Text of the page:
Third, leaders live lives of public accountability. Accountability is in short supply for business owners. No one does their annual reviews. No one pats them on the back for a job well done. Yet they understand the need for someone to hold their feet to the fire when things start to look bleak. While it is true many leaders will join peer groups and hire business coaches their ability to create accountability for themselves goes far beyond having a handful of people look over their shoulder.

Leaders make their vision and goals known to as many people as possible. Whether it is a business or personal affair, they proclaim their intent for all to hear. After all, the prospect of a public failure is much more motivating than a private one. They make public statements about leading their industry. They talk openly about passing competitors. They don't mince words or talk in vague language. One of my favorite examples of this type of behavior is Sir Richard Branson, chairman of the Virgin Group. Sir Richard's shenanigans are legendary and when he does something to land on the front page he knows how that public spectacle will serve as motivational fuel to succeed in the future.

The next time someone talks about hard work think intently about exactly what they mean. Working hard is not the same as doing hard things. Working hard conjures up images of long hours, bleak prospects and calloused hands. Doing hard things is more about determination and discipline, two things that can get you back on the golf course that much faster.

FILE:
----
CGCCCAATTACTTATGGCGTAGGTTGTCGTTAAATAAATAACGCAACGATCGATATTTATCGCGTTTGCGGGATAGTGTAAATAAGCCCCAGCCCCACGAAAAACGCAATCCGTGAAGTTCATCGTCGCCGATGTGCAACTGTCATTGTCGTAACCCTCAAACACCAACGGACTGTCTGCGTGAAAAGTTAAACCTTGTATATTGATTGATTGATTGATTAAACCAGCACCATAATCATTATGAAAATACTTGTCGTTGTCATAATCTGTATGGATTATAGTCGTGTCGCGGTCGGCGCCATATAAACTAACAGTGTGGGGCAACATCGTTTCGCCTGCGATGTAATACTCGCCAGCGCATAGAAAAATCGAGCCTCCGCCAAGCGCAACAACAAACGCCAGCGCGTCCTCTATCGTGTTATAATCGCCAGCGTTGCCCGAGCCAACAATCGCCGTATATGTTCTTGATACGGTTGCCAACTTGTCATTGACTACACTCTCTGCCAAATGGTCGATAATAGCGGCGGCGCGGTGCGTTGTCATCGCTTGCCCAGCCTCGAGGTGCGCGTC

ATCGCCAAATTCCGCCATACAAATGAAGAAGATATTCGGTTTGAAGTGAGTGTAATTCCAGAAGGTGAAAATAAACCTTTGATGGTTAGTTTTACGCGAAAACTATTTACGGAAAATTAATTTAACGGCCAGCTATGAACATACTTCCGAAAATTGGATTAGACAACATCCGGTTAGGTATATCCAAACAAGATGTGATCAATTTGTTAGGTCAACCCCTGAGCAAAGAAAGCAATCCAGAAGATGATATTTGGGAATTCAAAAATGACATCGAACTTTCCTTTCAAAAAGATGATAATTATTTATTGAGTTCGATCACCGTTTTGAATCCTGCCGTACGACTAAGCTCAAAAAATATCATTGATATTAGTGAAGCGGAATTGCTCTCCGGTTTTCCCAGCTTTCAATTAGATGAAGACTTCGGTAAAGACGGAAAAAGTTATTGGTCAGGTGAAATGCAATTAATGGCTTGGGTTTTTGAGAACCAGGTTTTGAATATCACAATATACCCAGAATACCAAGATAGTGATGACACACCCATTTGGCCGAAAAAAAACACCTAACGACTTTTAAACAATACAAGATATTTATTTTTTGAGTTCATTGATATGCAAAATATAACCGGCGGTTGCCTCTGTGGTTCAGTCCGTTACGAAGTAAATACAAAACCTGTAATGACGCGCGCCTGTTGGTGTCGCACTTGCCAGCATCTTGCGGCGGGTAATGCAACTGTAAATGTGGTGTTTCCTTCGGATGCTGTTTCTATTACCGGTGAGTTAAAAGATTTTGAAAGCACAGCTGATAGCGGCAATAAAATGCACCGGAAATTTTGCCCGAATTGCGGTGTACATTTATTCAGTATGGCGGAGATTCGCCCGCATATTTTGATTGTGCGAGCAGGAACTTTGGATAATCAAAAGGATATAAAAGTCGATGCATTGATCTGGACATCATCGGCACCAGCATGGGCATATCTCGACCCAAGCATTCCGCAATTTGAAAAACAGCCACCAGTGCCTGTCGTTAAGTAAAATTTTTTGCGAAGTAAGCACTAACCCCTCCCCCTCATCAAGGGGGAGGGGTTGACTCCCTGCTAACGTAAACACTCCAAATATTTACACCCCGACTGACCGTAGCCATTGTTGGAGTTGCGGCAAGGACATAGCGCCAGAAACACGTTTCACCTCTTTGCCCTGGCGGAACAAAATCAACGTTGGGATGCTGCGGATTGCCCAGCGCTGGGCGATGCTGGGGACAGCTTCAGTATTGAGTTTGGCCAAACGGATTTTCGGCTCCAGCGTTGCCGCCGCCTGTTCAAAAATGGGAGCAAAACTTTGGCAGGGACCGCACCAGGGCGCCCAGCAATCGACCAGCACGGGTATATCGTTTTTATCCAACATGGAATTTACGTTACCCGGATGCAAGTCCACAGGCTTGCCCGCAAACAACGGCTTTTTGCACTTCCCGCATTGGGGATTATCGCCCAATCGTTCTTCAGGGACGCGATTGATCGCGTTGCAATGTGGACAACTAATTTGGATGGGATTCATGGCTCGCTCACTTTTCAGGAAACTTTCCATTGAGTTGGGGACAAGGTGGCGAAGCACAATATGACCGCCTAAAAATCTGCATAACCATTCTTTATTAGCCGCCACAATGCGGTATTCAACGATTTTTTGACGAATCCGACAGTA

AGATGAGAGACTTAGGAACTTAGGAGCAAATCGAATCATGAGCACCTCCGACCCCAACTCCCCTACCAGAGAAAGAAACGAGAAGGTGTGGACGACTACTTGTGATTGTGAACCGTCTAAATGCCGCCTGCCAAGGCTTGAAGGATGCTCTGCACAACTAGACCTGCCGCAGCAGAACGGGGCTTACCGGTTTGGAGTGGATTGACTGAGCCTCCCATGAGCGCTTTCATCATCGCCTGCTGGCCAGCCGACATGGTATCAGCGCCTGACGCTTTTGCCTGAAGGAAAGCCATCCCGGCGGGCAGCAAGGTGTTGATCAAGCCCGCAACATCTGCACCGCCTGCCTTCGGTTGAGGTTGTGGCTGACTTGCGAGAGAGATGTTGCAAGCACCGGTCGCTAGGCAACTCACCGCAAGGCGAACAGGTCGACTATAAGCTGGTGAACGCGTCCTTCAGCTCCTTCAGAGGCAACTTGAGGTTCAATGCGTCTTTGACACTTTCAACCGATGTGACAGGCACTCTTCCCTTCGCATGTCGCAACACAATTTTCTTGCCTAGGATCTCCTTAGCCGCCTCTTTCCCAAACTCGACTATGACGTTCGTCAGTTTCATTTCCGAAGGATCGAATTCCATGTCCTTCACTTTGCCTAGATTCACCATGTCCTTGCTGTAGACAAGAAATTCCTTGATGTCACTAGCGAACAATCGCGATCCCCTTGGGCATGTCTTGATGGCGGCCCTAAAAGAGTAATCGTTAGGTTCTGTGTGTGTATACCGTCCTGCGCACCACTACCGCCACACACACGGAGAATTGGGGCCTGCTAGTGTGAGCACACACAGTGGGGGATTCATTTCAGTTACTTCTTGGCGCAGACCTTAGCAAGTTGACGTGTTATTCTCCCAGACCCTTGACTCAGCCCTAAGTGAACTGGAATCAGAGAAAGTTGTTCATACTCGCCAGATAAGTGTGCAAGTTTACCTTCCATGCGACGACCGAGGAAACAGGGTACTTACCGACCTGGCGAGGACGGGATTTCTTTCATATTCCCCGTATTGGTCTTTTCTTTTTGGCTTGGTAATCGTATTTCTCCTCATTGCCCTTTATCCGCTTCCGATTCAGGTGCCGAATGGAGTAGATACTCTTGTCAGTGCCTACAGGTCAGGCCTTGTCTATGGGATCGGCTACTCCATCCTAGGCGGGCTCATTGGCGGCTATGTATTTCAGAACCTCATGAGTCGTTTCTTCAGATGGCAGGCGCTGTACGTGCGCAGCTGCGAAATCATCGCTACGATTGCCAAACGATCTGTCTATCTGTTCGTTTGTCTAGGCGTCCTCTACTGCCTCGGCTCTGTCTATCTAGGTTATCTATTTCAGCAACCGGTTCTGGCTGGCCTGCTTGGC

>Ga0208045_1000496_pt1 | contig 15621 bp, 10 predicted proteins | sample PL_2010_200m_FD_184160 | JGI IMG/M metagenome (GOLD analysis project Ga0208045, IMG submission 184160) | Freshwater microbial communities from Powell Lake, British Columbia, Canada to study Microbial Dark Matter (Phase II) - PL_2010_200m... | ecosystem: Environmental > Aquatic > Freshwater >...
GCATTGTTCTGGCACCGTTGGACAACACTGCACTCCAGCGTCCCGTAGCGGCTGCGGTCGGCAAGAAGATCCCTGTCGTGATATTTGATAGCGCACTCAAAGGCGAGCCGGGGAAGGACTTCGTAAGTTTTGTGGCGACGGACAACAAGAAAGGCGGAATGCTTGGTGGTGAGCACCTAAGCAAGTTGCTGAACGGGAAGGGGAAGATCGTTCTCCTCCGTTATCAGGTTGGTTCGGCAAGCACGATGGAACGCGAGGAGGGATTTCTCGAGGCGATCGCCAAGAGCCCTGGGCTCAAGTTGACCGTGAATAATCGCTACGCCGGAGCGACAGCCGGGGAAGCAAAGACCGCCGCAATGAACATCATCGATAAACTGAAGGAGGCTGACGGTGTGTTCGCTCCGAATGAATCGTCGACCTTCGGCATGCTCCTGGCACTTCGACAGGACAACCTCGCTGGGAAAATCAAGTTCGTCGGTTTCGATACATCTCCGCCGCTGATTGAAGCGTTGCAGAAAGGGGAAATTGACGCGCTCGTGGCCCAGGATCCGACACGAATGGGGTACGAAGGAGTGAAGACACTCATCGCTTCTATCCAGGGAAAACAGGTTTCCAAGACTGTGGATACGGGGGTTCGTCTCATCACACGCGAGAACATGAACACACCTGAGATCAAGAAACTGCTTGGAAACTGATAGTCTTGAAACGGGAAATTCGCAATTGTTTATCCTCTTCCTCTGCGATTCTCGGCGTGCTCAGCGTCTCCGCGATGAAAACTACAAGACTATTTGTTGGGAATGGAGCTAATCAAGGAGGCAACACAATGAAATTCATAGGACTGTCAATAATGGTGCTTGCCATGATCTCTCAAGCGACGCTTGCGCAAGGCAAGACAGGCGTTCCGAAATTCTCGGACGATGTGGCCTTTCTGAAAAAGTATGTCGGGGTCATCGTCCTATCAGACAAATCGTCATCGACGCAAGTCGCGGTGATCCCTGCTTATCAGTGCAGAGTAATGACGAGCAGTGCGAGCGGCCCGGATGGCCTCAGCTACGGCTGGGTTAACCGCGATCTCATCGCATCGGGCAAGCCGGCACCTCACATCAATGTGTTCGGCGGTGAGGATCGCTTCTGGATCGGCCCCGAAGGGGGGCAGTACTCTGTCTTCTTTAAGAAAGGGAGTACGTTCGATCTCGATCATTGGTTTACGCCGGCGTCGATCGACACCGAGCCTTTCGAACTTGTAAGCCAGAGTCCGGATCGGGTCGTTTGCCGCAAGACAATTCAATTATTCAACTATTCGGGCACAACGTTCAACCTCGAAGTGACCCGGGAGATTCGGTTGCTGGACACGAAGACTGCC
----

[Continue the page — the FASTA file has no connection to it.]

What is an SBA 7(a) Loan?

It seems like this has been the year of the SBA loan. For the last few months we have been working with several small business owners as they obtain their SBA funding. It has been interesting to me just how little the SBA’s programs are understood so I thought I would take a few posts to highlight the SBA’s 7(a) program and shed some light on the subject for business owners who might be interested in pursuing this type of financing.

Loans under the 7(a) program are primarily for business expansion, working capital and startups. Commercial real estate loans backed by the SBA are commonly referred to as 504 loans. We may save those for another post. My focus here is the 7(a) program since it is the one we have dealt with the most in recent months.

An SBA loan is a loan backed by the Small Business Administration, an agency of the federal government. It is important to note that the SBA does not make the loan. It only guarantees a portion of the loan so that the bank making the loan is not at risk of total loss. This guarantee can be up to 90% but tends to be around 75% of the loan value.

Guarantees are important because they encourage banks to loan money that they might not lend in a conventional scenario. Still, the banks are going to require collateral and guarantees of repayment. Borrowers in an SBA product can expect to have most of their assets tied up as collateral for the loan.